A tent had been erected in the center of the clearing, its design native to no people he knew, walls and roof constructed of skins painted with various designs. Scarlet, blue, and viridian feathers fluttered from the tent poles. Garlands of flowers draped the walls. A square of embroidered silk hung in the doorway; above it, a polar bear's head looked down, its white-furred skin embracing the roof. Though the disparate elements made no sense to him at all, he knew it was right.
The wolf passed through the silk without disturbing it. Blair hesitated. He was supposed to go in, he knew that. This was what he'd wanted, what he'd come here for. So why was he afraid?
"Dammit, Sandburg, quit being such a wuss and get in there."
A few more deep breaths, and Blair pushed the silk aside, ducking into the tent.
Seven people awaited him, seated in a semi-circle on the other side of a fire. His younger self was first, on the far left, grinning at him as usual. Incacha sat beside him, dressed in his kilt and paint, red feathers dangling from his braids. Next to him, an old woman in skins sewn with metal plates and charms scowled at the world. Feathers and tufts of fur encircled her neck, and a rough cap covered her grey hair. Blair recognized the ceremonial costume as that of a Siberian shaman. Beside her was a Native American from one of the plains tribes--Cheyenne, maybe. His black hair trailed loose to the ground. Eagle feathers hung on one side of his head. He wore a hairpipe breastplate, leggings, and moccasins covered with beadwork. On his right was a brown-skinned woman of about forty. A yellow scarf covered her head, decorated with beads and mirrors. Others draped her body, and voluminous skirts in many colors spread out around her. Next was an Aboriginal man, as naked as Blair himself, his thin body painted with concentric circles and lizards made of tiny white dots. Last, to the extreme right, was a Chinese woman robed in silks the color of sky and sunset, her hair carefully dressed. His younger self kept the grin pasted on his face. The rest gazed at him impassively, except for the Siberian woman, who openly sneered. Okay, she didn't like him. One out of seven wasn't bad. Did he stand, to show respect? Or did he sit, so he wouldn't be above them? Or maybe he was supposed to turn around three times and then lie down.
His younger self laughed. Scarf-woman and Incacha smiled, but the expressions of the others didn't change. Okay, Sandburg, watch what you're thinking. The Siberian woman snorted.
"This one thinks well of himself. Wolf," she spat. "Wolf is weak, not worthy of our gathering."
"He is here," Incacha said.
"That proves nothing."
The Cheyenne turned his head to look at her, his expression unchanged. Behind him, on the wall of the tent, his shadow grew, nose and mouth lengthening to snarling muzzle. "Wolf is the brother of my spirit, as you well know," he said. "Do you call me weak? Not worthy to be here?"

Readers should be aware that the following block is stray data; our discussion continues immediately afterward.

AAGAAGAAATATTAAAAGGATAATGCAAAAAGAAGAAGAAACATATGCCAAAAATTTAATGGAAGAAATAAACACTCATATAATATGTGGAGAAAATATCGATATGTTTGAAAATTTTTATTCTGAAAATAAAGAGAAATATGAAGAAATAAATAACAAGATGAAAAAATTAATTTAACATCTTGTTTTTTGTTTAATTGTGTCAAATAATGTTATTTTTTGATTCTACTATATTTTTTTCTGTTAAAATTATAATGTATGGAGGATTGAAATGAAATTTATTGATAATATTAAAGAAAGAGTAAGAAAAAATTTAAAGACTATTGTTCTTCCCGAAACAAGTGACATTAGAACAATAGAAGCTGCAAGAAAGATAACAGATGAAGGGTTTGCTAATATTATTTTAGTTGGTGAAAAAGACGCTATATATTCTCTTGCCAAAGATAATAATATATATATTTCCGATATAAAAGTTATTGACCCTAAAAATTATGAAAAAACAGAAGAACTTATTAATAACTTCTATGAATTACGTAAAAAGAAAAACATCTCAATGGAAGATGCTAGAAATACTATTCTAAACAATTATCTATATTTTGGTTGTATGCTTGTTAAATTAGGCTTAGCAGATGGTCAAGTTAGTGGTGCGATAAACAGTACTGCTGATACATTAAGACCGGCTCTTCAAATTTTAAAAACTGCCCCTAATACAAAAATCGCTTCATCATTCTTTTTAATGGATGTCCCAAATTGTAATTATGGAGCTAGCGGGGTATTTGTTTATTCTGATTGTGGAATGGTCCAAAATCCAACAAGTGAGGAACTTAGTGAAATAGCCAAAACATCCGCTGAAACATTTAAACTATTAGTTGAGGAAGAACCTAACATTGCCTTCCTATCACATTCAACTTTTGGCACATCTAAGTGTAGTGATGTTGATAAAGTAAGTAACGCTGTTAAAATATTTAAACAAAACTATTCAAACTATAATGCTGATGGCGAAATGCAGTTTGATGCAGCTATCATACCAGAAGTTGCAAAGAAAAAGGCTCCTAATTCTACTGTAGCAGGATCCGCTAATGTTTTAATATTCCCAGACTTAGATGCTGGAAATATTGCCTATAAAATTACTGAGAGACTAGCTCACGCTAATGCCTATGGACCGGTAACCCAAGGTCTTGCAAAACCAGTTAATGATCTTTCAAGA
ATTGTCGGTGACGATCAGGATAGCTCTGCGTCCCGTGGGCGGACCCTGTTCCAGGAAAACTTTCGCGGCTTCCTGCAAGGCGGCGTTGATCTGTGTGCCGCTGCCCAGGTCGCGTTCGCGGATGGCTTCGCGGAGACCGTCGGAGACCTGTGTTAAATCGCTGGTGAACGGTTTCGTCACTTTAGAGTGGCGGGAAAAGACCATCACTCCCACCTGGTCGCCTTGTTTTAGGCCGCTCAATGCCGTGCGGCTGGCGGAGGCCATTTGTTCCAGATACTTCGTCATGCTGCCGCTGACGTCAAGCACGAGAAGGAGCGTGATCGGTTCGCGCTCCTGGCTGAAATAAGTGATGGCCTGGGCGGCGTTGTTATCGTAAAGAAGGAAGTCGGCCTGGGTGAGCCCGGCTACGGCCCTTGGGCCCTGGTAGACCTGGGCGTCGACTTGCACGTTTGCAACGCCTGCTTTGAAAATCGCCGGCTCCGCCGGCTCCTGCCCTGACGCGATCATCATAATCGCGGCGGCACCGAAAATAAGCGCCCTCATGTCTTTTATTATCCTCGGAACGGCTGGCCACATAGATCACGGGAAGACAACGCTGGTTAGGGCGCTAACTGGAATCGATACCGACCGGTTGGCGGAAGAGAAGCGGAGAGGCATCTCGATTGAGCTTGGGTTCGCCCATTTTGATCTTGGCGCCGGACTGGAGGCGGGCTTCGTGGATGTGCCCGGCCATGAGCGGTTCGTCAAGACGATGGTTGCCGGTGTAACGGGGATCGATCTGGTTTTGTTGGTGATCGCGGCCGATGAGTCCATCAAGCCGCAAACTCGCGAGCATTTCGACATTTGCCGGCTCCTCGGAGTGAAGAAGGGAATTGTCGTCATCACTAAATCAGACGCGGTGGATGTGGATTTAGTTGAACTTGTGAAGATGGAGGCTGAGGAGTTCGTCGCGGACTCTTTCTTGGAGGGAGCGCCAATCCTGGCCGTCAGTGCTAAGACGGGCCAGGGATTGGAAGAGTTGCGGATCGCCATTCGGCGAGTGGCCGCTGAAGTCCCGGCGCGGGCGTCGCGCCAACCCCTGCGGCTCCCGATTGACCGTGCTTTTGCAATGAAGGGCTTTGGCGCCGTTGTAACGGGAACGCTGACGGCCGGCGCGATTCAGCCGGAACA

Bear-shadow hunched behind the Siberian. "Mistakes can be made."
"We have discussed this," the Chinese woman said quietly. "It does you no credit to argue in the presence of the initiate."
Both shadows subsided, shrinking back to those of a man and a woman. Scarf-woman smiled at Blair. "You may sit."
Blair folded himself into a half-lotus, and waited to see what they'd do next, trying not to think or to be too aware of his nudity. They didn't keep him waiting long.
"Who are you?" his younger self asked.
"That's what I'm here to find out," Blair answered.
Younger self cocked his head and repeated his question slowly, as though he thought Blair might not have understood the first time. "Who...Are...You?"
"I don't know."
Younger self shook his head and sighed. He drew his knees up and put his head down on them, locking his hands around his ankles. Well, that was obviously the wrong answer. But he didn't have any others.
"What do you want?" Incacha asked.
Blair took a moment to gather his thoughts before answering. There didn't seem to be any hurry. "I want to know where I belong."
"The Great City no longer has need of you?"
"I'm not sure it ever did."
"And Enqueri? He no longer has need of you?"
"He needs someone. I just don't know if it's me."
"Why are you here?" the Siberian demanded.
"You tell me," Blair shot back.
She didn't ask again. She just waited, glaring at him, staring him down, staring into his soul.
"To find answers," he said.
"Go home, boy," she growled. "Wolf, go home. There are no answers for you here."
"I can't just go home. I need to know. Am I a shaman? Am I Jim's shaman?"
"What is your choice?" the Cheyenne asked.
Blair met dark eyes, but found no answers there. "I don't understand."
The Cheyenne smiled at him. "Wolf-brother. Must the teacher be taught?"
"Spirits guide; they do not command. Choose your own path."
"Where is your heart?" Scarf-woman asked gently.
Blair turned to her. Her brown eyes were kind, but there was a spark of humor in their depths that appealed to him. He had never seen her before, but there was something familiar about her, something he couldn't name. When she rested her gaze on him, he felt both more and less naked than he already had.
"I think it's lost," he said.
"No." She shook her head. The beads on her yellow scarf sparkled in the firelight, and the mirrors scattered reflections on the walls. "Oshun's love is with you. Son and brother, your heart can never be lost. Blair," she breathed, and he understood then why people had once guarded their names for fear of enchantment. "Where is your heart?"